The traditional Folk Art of Dong Ho Folk Paintings is centuries old. It originated in Dong Ho Village, Bac Ninh Province, 35km from Hanoi, where it can still be seen today.
Years ago, Dong Ho paintings were a much-treasured decoration, which Vietnamese people purchased to hang on their walls to mark the Tet (the Lunar New Year), and replaced them at the start of the following New Year. The art became symbolic of folk culture in Vietnam and a source of inspiration for poets and musicians.
Dong Ho painting or Dong Ho woodcut painting is a genre of Vietnamese folk painting. Both the paint and paper used are made by hand from materials found in nature, readily available in Vietnamese villages. The paper is made from the bark of the Do tree, which is soaked in water for several months then mixed with powdered seashells and glutinous rice. The seashells make a sparkling white background whilst the glutinous rice makes the paper more supple and able to hold color longer. The paintings were originally only in black and white but from the 15th Century, colors were introduced.
Of the woodcuts, one is for the outline, several others are for each printed color, and they are carefully engraved by hand so that they last for generations. The paint colors are extracted from natural materials such as black from ash of burned bamboo leaves, red is from red gravel, yellow from flowers. The last stage of making a Dong Ho painting is the printing. The woodcut is covered with paint and pressed onto a sheet of paper like a stamp. The artisan repeats this process until he is satisfied. The finished picture is covered with a layer of rice paste to strengthen the durability of the illustration and then dried in the sun.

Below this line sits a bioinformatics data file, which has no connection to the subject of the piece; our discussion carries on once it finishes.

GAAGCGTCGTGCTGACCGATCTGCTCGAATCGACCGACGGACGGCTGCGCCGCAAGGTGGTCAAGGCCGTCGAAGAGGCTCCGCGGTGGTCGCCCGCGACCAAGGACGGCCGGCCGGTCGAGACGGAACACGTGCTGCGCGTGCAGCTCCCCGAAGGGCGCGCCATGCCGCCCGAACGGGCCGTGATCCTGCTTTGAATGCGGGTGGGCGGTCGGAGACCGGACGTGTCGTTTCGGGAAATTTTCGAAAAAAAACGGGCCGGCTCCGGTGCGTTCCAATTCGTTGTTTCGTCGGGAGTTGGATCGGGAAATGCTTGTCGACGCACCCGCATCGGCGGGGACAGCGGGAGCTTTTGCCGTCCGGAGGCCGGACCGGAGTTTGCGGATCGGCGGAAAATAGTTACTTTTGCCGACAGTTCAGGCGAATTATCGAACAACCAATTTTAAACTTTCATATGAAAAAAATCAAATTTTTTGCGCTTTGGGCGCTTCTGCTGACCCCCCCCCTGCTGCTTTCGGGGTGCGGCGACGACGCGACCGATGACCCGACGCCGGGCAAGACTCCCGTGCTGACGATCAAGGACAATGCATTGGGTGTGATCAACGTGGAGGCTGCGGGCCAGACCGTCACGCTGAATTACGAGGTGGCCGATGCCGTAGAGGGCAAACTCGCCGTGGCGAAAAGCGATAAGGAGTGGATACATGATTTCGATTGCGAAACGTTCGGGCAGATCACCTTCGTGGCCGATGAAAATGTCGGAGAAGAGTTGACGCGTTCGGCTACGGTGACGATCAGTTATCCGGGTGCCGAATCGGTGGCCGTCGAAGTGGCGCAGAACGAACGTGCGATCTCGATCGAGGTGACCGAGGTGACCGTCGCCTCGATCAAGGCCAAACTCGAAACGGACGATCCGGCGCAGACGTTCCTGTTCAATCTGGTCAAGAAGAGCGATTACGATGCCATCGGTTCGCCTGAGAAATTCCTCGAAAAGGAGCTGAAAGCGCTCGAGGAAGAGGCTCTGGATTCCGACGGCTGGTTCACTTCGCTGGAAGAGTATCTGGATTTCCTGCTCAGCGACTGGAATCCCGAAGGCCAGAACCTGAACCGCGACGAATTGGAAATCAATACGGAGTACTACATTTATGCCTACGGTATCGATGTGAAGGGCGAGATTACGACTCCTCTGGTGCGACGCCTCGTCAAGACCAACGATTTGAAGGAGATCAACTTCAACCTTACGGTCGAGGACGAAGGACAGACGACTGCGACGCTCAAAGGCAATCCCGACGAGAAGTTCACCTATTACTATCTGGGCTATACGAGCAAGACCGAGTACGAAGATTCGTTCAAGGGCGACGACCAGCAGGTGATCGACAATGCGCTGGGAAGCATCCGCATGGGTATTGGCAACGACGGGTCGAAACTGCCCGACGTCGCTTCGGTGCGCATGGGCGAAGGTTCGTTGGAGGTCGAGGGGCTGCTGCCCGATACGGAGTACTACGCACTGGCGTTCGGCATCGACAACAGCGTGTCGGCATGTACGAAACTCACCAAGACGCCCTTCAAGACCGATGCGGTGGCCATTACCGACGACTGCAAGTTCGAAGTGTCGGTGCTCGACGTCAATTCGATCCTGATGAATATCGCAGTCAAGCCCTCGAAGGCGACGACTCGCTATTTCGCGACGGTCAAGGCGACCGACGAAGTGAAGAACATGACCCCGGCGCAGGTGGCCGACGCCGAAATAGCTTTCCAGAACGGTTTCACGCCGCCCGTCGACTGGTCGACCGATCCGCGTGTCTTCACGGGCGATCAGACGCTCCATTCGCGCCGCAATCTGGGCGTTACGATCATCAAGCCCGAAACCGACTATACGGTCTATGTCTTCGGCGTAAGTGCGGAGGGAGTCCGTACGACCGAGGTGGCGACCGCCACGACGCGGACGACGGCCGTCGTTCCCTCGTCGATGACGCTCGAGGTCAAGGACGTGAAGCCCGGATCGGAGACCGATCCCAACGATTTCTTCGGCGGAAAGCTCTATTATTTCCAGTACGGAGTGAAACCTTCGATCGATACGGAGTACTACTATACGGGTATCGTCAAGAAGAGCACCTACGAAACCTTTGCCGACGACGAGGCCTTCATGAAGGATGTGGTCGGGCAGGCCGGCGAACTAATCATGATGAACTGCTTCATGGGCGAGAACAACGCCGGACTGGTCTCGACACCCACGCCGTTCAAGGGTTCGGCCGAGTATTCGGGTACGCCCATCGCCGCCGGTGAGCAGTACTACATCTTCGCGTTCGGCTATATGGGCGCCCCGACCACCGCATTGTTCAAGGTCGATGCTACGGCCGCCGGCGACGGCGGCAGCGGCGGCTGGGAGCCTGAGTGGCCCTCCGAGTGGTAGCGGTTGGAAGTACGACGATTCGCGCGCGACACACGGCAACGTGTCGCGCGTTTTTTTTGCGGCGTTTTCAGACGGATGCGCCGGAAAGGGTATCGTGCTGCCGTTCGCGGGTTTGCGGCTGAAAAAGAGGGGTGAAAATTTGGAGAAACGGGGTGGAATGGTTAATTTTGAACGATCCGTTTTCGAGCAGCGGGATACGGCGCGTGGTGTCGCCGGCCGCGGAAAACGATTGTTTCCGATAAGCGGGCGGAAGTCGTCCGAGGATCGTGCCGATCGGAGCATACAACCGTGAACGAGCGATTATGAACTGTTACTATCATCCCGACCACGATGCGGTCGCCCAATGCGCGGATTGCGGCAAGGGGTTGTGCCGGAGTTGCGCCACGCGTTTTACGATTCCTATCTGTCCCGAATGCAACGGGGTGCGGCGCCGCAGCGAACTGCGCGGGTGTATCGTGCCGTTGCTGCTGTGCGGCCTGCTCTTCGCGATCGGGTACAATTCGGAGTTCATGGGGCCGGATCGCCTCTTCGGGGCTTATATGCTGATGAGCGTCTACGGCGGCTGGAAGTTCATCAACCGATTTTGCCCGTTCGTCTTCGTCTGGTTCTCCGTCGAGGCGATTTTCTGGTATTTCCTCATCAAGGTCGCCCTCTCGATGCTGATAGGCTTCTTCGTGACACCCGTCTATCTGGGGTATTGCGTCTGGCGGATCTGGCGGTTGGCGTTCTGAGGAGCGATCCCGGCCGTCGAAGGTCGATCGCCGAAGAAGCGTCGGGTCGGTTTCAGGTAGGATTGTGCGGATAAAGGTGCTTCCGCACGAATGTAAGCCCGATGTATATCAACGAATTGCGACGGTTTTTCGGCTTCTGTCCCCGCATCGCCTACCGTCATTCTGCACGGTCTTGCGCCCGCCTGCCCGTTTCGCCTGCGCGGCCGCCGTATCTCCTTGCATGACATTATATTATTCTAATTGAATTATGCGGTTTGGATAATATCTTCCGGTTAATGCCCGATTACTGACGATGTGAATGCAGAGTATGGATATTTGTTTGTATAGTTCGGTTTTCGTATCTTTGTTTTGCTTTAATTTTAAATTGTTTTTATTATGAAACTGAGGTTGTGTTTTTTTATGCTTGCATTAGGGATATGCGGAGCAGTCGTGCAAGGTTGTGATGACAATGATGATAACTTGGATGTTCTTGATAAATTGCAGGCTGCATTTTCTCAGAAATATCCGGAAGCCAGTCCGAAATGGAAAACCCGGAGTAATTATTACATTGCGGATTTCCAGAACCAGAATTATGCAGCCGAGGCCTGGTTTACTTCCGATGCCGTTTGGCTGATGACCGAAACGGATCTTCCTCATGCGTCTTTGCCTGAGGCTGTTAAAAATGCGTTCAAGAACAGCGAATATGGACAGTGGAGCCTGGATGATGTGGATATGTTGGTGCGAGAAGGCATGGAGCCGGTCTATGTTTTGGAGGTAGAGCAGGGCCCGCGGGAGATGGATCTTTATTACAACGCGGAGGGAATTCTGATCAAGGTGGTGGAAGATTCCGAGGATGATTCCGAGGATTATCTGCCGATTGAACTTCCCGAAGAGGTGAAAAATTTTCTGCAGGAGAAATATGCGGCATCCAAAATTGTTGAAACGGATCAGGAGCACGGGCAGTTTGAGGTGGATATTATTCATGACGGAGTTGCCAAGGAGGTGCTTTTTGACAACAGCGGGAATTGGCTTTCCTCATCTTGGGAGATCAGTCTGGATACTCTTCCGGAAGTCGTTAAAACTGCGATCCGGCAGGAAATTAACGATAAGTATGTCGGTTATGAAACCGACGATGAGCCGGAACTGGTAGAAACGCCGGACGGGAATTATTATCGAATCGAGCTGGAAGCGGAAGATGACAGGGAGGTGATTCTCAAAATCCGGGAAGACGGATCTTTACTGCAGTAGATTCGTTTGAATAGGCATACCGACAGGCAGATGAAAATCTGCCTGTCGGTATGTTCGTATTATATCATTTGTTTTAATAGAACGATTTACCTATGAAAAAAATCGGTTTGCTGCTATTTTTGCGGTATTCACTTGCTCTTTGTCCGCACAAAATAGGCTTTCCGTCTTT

The theme of the folk paintings reflects daily life, folk tales, social commentary, mythical and historical figures, happiness and good luck. Examples include:
Spirit – the twelve signs of the Chinese Zodiac.
Good luck wishes – a large pig with suckling piglets or a hen surrounded by chickens.
Mythical and historical figures – Ba Trieu, Hai Ba Trung, Quang Trung.
Folk tales and popular stories – a Confucian scholar in the form of a toad, or a rat’s wedding.
Social activities and commentary – a scene depicting jealousy or catching coconuts; a wrestling match; a boy sitting on a buffalo playing a flute.
Some of the pictures are more popular than others, such as those representing the wish for prosperity and happiness in the New Year. Because they are associated with Tet, the subjects are optimistic and painted in bright colors.
The paintings also include script to describe the meaning. Sometimes the Dong Ho paintings are shown as a couplet or a quartet to emphasize their meaning. Dong Ho paintings are used as a social medium to express the artisan’s concerns through subtle social, political and cultural criticism. For example, before World War 1 the villagers produced a set of prints entitled “The Progress of Civilization” in which Vietnamese society was gently criticized through the portrayal of Vietnamese people dressing and behaving like the French. Some paintings became famous for their interesting themes, like the Rat’s Wedding, which features a wedding march of rats with the rat bride and groom and rat guests delivering gifts to a big cat, in the hope that the cat will leave the happy couple alone.
At one time almost all the Dong Ho villagers were involved in producing the paintings – before 1945, over 150 families were making the pictures. Sadly, nowadays the art is losing popularity amongst Vietnamese. Mainly tourists buy the paintings now and only two families in the village continue the traditional handicraft whilst other inhabitants have switched to making votive objects. There is also the threat from mass-produced machine-made pictures.
Efforts are now being made to preserve this art. Nguyen Dang Che, one of the few remaining artisans in the village, established the Dong Ho Painting Center in 2008. This makes for an interesting trip to Dong Ho village where one can meet the artisans to learn about the paintings and the difficulties they face as they try keep this tradition alive in modern times.